Furthermore, Shell’s Appomattox development, currently under construction, is expected to be operational by the end of the decade contributing to the number of subsea trees to be installed over the forecast period.
Turning to Western Europe, subsea hardware capex is expected to decline by 34% between 2016 and 2020 compared to the preceding five years.
Subsea spend will be driven by a few large and several medium to small offshore development projects.
Among the large ongoing field developments are Statoil’s Aasta Hansteen and the Johan Sverdrup projects in Norway, while in the UK, BP’s Quad 204 redevelopment and EnQuest’s Kraken development will represent significant proportion of activities in the region in the medium term.
Overall, the market for subsea hardware will be constrained as the low oil price hits numerous projects on a global basis.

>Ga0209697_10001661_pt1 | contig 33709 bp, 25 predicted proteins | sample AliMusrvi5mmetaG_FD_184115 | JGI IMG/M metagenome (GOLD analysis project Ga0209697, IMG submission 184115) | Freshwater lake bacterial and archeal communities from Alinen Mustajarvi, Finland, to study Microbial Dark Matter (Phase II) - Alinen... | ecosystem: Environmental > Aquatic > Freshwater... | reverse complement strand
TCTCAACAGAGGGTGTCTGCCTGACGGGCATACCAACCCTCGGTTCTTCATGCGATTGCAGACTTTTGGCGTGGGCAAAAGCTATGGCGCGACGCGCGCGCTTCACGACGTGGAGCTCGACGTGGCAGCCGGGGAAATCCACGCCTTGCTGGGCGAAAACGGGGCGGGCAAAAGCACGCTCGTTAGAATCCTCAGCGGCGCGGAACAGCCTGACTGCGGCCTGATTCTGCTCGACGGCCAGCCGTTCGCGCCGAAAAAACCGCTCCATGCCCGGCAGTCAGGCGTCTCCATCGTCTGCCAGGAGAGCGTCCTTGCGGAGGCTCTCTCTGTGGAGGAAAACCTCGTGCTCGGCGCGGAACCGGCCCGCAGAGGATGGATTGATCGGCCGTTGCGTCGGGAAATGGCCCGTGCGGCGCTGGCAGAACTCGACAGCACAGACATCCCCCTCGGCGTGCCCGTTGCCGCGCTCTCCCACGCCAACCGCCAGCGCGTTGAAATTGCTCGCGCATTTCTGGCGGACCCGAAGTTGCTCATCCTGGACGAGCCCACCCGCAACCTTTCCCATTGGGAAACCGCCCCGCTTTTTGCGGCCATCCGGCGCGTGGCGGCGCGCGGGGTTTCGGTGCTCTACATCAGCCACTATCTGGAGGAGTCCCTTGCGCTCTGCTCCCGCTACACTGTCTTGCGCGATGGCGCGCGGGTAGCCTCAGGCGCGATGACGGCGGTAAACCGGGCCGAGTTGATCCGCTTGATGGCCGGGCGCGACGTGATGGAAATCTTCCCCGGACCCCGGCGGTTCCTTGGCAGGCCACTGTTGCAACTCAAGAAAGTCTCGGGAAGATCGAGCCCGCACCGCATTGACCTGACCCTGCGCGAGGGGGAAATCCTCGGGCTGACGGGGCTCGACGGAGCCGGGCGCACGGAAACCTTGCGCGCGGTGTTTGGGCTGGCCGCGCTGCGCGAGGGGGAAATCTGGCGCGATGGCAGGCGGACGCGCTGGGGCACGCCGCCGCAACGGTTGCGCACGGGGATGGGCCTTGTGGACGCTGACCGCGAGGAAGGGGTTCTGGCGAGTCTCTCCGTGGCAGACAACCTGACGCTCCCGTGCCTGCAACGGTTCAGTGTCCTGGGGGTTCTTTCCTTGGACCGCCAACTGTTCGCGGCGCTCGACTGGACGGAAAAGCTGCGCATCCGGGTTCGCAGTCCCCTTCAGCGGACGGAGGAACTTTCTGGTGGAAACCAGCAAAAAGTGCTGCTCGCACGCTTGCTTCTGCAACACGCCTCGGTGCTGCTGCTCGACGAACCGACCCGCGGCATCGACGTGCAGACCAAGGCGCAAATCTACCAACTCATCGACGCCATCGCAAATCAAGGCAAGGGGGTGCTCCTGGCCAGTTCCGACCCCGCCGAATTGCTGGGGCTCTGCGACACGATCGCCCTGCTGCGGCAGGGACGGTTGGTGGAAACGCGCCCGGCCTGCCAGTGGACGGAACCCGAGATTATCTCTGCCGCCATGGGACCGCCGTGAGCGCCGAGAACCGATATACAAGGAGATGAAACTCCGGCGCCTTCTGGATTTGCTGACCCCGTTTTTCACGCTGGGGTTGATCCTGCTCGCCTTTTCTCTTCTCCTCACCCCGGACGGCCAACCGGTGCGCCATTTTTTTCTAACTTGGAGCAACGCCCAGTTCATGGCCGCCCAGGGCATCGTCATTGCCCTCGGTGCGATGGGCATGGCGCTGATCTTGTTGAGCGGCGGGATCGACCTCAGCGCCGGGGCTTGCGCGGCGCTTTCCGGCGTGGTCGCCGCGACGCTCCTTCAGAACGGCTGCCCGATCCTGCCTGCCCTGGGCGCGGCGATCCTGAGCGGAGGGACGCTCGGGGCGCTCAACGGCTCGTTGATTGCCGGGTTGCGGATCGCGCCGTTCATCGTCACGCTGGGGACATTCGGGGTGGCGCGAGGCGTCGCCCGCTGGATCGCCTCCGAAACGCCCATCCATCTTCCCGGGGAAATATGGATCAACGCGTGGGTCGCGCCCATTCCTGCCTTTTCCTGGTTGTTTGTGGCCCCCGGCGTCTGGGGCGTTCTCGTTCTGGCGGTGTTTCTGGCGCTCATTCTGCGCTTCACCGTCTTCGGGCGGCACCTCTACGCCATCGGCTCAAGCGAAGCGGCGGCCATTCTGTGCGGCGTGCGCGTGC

While this will be negative for both operators and subsea manufacturers over the next few years, the impact of delayed projects is likely to last long into the forecast period even as oil prices start a slow recovery.
Oil companies tend to take a long-term view of the market and while there will be delays, some projects are expected to be sanctioned once the oil price stabilises and equipment costs lessen.
To date, subsea hardware manufacturers have been somewhat insulated from the downturn due to record levels of backlog established over the period 2011-2014.
However, with orders now trickling in at very low levels, backlogs are falling rapidly and we expect intense competition in the market in the years to come. 2016 will undoubtedly be a very difficult year for the industry compared to the previous year and many of the firms that were buoyed by backlog in 2015 will now have to face the realities of the current market and position themselves accordingly.